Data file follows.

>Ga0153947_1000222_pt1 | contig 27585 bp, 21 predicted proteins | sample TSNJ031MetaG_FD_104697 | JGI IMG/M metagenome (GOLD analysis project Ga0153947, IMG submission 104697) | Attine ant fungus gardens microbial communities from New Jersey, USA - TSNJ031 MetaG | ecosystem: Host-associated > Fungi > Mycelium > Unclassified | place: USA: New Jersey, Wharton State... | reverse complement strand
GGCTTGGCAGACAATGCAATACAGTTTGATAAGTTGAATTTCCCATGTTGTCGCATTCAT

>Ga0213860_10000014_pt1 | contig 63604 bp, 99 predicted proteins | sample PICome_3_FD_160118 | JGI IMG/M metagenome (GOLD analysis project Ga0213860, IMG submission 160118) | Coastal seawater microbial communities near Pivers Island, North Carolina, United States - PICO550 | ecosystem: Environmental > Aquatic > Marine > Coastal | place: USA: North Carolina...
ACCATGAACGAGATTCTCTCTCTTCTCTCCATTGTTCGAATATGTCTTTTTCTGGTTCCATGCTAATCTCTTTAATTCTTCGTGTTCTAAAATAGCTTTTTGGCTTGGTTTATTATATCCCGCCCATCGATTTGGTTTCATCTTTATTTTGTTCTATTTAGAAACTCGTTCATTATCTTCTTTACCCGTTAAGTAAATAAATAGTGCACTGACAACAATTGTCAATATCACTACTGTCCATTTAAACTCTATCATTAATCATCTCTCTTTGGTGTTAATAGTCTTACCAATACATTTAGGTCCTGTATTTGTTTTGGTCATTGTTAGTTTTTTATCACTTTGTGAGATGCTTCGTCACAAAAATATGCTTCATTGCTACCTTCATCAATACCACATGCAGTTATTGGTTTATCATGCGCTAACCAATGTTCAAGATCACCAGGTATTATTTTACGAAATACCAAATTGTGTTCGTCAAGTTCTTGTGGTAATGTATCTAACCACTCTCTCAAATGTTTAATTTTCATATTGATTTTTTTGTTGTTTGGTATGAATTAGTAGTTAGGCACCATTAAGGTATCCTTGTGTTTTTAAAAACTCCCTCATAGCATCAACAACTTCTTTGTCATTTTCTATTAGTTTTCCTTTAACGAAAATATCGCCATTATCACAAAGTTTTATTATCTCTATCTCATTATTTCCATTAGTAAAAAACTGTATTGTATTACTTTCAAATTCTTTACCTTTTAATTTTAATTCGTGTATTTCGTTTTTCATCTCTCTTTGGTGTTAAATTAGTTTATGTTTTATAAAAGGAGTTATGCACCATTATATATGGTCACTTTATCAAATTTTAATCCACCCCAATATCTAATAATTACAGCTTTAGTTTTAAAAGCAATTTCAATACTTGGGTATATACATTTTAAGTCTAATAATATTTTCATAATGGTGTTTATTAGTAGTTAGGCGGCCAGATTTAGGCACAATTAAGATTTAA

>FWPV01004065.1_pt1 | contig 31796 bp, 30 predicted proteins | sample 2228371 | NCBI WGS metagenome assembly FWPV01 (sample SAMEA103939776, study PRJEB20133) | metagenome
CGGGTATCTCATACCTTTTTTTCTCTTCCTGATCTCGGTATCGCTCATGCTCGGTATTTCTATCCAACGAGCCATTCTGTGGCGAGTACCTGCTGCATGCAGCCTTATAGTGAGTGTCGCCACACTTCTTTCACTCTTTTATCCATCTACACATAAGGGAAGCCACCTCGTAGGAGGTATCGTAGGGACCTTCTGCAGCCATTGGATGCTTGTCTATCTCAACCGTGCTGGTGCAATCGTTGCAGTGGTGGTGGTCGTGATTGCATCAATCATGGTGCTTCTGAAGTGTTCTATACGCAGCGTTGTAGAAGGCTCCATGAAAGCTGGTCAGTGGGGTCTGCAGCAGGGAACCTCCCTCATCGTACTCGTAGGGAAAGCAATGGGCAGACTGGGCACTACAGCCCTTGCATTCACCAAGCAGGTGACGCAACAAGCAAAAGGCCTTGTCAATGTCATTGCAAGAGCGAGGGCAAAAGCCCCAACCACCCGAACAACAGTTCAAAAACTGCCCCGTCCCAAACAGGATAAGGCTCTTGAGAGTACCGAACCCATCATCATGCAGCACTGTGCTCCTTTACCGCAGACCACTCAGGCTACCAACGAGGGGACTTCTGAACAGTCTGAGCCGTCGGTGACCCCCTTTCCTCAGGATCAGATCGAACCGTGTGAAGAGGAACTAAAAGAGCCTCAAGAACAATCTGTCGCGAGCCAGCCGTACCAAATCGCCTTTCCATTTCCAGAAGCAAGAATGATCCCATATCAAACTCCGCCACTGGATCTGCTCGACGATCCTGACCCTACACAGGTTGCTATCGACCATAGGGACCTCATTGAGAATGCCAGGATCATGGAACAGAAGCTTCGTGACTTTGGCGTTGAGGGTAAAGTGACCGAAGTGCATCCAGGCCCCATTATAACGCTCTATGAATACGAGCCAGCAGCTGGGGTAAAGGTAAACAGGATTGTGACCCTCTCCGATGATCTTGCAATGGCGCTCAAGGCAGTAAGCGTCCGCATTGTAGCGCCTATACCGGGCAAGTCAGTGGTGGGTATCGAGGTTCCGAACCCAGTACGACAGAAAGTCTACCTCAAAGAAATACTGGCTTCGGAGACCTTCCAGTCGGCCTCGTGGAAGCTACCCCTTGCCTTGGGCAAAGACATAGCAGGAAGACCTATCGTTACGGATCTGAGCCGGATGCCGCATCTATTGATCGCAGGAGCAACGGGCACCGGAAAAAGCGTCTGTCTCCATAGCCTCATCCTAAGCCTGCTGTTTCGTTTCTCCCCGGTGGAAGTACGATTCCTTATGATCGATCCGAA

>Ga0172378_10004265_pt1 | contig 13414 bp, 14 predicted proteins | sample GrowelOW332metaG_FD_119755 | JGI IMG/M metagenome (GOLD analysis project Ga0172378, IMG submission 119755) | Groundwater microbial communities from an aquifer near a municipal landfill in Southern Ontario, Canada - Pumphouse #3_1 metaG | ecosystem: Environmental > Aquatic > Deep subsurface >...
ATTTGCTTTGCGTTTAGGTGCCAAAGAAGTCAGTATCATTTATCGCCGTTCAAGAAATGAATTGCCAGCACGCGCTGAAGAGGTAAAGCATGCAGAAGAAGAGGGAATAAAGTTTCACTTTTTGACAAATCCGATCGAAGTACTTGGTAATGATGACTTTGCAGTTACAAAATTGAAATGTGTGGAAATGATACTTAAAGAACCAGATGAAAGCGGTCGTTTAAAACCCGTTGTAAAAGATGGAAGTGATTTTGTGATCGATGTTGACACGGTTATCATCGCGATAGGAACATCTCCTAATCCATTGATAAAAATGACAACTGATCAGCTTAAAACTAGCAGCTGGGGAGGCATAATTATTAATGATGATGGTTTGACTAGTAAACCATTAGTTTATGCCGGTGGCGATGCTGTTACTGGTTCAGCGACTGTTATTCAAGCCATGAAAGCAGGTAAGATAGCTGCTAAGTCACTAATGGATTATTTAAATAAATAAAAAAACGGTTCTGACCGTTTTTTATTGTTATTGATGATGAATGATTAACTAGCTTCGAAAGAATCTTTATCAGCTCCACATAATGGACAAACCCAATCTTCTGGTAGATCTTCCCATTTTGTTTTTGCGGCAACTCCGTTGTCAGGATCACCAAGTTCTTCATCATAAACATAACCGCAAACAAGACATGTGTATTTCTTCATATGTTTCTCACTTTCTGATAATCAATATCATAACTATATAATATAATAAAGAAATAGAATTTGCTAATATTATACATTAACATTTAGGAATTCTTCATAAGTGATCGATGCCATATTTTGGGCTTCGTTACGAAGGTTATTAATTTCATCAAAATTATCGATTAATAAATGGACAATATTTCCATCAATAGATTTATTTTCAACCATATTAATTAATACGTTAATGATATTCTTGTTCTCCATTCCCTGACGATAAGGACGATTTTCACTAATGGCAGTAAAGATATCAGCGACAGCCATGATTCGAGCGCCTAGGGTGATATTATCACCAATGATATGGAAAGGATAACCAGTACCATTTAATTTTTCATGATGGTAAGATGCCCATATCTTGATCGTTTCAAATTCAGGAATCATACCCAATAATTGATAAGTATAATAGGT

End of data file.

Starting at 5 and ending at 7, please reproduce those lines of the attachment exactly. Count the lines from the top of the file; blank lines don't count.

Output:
>FWPV01004065.1_pt1 | contig 31796 bp, 30 predicted proteins | sample 2228371 | NCBI WGS metagenome assembly FWPV01 (sample SAMEA103939776, study PRJEB20133) | metagenome
CGGGTATCTCATACCTTTTTTTCTCTTCCTGATCTCGGTATCGCTCATGCTCGGTATTTCTATCCAACGAGCCATTCTGTGGCGAGTACCTGCTGCATGCAGCCTTATAGTGAGTGTCGCCACACTTCTTTCACTCTTTTATCCATCTACACATAAGGGAAGCCACCTCGTAGGAGGTATCGTAGGGACCTTCTGCAGCCATTGGATGCTTGTCTATCTCAACCGTGCTGGTGCAATCGTTGCAGTGGTGGTGGTCGTGATTGCATCAATCATGGTGCTTCTGAAGTGTTCTATACGCAGCGTTGTAGAAGGCTCCATGAAAGCTGGTCAGTGGGGTCTGCAGCAGGGAACCTCCCTCATCGTACTCGTAGGGAAAGCAATGGGCAGACTGGGCACTACAGCCCTTGCATTCACCAAGCAGGTGACGCAACAAGCAAAAGGCCTTGTCAATGTCATTGCAAGAGCGAGGGCAAAAGCCCCAACCACCCGAACAACAGTTCAAAAACTGCCCCGTCCCAAACAGGATAAGGCTCTTGAGAGTACCGAACCCATCATCATGCAGCACTGTGCTCCTTTACCGCAGACCACTCAGGCTACCAACGAGGGGACTTCTGAACAGTCTGAGCCGTCGGTGACCCCCTTTCCTCAGGATCAGATCGAACCGTGTGAAGAGGAACTAAAAGAGCCTCAAGAACAATCTGTCGCGAGCCAGCCGTACCAAATCGCCTTTCCATTTCCAGAAGCAAGAATGATCCCATATCAAACTCCGCCACTGGATCTGCTCGACGATCCTGACCCTACACAGGTTGCTATCGACCATAGGGACCTCATTGAGAATGCCAGGATCATGGAACAGAAGCTTCGTGACTTTGGCGTTGAGGGTAAAGTGACCGAAGTGCATCCAGGCCCCATTATAACGCTCTATGAATACGAGCCAGCAGCTGGGGTAAAGGTAAACAGGATTGTGACCCTCTCCGATGATCTTGCAATGGCGCTCAAGGCAGTAAGCGTCCGCATTGTAGCGCCTATACCGGGCAAGTCAGTGGTGGGTATCGAGGTTCCGAACCCAGTACGACAGAAAGTCTACCTCAAAGAAATACTGGCTTCGGAGACCTTCCAGTCGGCCTCGTGGAAGCTACCCCTTGCCTTGGGCAAAGACATAGCAGGAAGACCTATCGTTACGGATCTGAGCCGGATGCCGCATCTATTGATCGCAGGAGCAACGGGCACCGGAAAAAGCGTCTGTCTCCATAGCCTCATCCTAAGCCTGCTGTTTCGTTTCTCCCCGGTGGAAGTACGATTCCTTATGATCGATCCGAA

>Ga0172378_10004265_pt1 | contig 13414 bp, 14 predicted proteins | sample GrowelOW332metaG_FD_119755 | JGI IMG/M metagenome (GOLD analysis project Ga0172378, IMG submission 119755) | Groundwater microbial communities from an aquifer near a municipal landfill in Southern Ontario, Canada - Pumphouse #3_1 metaG | ecosystem: Environmental > Aquatic > Deep subsurface >...